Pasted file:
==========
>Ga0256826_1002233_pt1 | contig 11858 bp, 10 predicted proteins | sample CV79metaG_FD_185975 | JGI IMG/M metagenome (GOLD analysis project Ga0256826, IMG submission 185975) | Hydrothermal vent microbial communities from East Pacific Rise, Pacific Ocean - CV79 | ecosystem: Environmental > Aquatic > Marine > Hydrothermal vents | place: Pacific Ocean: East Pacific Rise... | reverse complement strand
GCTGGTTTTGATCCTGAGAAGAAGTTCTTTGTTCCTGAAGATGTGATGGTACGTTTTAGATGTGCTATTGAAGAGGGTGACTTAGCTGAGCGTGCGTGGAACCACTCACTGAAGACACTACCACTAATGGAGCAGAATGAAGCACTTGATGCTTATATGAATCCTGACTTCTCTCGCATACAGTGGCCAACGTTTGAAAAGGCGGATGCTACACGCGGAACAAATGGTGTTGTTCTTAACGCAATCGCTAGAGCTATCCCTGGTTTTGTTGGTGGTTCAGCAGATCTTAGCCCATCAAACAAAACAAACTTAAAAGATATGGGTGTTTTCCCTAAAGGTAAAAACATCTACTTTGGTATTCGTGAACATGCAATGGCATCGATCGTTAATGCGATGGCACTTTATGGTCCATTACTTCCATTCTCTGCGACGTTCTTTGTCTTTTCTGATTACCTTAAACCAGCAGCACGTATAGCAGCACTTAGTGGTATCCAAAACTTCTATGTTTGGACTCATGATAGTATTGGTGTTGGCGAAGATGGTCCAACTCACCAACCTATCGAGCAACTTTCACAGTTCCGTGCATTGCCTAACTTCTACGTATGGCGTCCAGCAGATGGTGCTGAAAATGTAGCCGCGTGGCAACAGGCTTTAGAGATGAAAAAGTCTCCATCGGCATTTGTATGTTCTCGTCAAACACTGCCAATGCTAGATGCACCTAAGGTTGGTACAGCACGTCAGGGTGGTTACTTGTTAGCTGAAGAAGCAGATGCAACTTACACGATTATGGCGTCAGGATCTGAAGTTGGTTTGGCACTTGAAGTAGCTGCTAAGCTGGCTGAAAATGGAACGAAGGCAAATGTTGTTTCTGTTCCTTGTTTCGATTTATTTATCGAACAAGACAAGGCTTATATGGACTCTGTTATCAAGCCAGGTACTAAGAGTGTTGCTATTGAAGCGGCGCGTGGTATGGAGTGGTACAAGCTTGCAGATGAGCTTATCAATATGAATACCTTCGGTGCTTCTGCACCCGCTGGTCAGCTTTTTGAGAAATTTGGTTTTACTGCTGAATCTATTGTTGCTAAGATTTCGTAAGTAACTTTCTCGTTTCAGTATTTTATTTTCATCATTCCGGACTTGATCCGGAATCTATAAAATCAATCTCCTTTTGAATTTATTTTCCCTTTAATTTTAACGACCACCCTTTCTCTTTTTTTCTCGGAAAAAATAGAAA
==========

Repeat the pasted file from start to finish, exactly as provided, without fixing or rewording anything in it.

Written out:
>Ga0256826_1002233_pt1 | contig 11858 bp, 10 predicted proteins | sample CV79metaG_FD_185975 | JGI IMG/M metagenome (GOLD analysis project Ga0256826, IMG submission 185975) | Hydrothermal vent microbial communities from East Pacific Rise, Pacific Ocean - CV79 | ecosystem: Environmental > Aquatic > Marine > Hydrothermal vents | place: Pacific Ocean: East Pacific Rise... | reverse complement strand
GCTGGTTTTGATCCTGAGAAGAAGTTCTTTGTTCCTGAAGATGTGATGGTACGTTTTAGATGTGCTATTGAAGAGGGTGACTTAGCTGAGCGTGCGTGGAACCACTCACTGAAGACACTACCACTAATGGAGCAGAATGAAGCACTTGATGCTTATATGAATCCTGACTTCTCTCGCATACAGTGGCCAACGTTTGAAAAGGCGGATGCTACACGCGGAACAAATGGTGTTGTTCTTAACGCAATCGCTAGAGCTATCCCTGGTTTTGTTGGTGGTTCAGCAGATCTTAGCCCATCAAACAAAACAAACTTAAAAGATATGGGTGTTTTCCCTAAAGGTAAAAACATCTACTTTGGTATTCGTGAACATGCAATGGCATCGATCGTTAATGCGATGGCACTTTATGGTCCATTACTTCCATTCTCTGCGACGTTCTTTGTCTTTTCTGATTACCTTAAACCAGCAGCACGTATAGCAGCACTTAGTGGTATCCAAAACTTCTATGTTTGGACTCATGATAGTATTGGTGTTGGCGAAGATGGTCCAACTCACCAACCTATCGAGCAACTTTCACAGTTCCGTGCATTGCCTAACTTCTACGTATGGCGTCCAGCAGATGGTGCTGAAAATGTAGCCGCGTGGCAACAGGCTTTAGAGATGAAAAAGTCTCCATCGGCATTTGTATGTTCTCGTCAAACACTGCCAATGCTAGATGCACCTAAGGTTGGTACAGCACGTCAGGGTGGTTACTTGTTAGCTGAAGAAGCAGATGCAACTTACACGATTATGGCGTCAGGATCTGAAGTTGGTTTGGCACTTGAAGTAGCTGCTAAGCTGGCTGAAAATGGAACGAAGGCAAATGTTGTTTCTGTTCCTTGTTTCGATTTATTTATCGAACAAGACAAGGCTTATATGGACTCTGTTATCAAGCCAGGTACTAAGAGTGTTGCTATTGAAGCGGCGCGTGGTATGGAGTGGTACAAGCTTGCAGATGAGCTTATCAATATGAATACCTTCGGTGCTTCTGCACCCGCTGGTCAGCTTTTTGAGAAATTTGGTTTTACTGCTGAATCTATTGTTGCTAAGATTTCGTAAGTAACTTTCTCGTTTCAGTATTTTATTTTCATCATTCCGGACTTGATCCGGAATCTATAAAATCAATCTCCTTTTGAATTTATTTTCCCTTTAATTTTAACGACCACCCTTTCTCTTTTTTTCTCGGAAAAAATAGAAA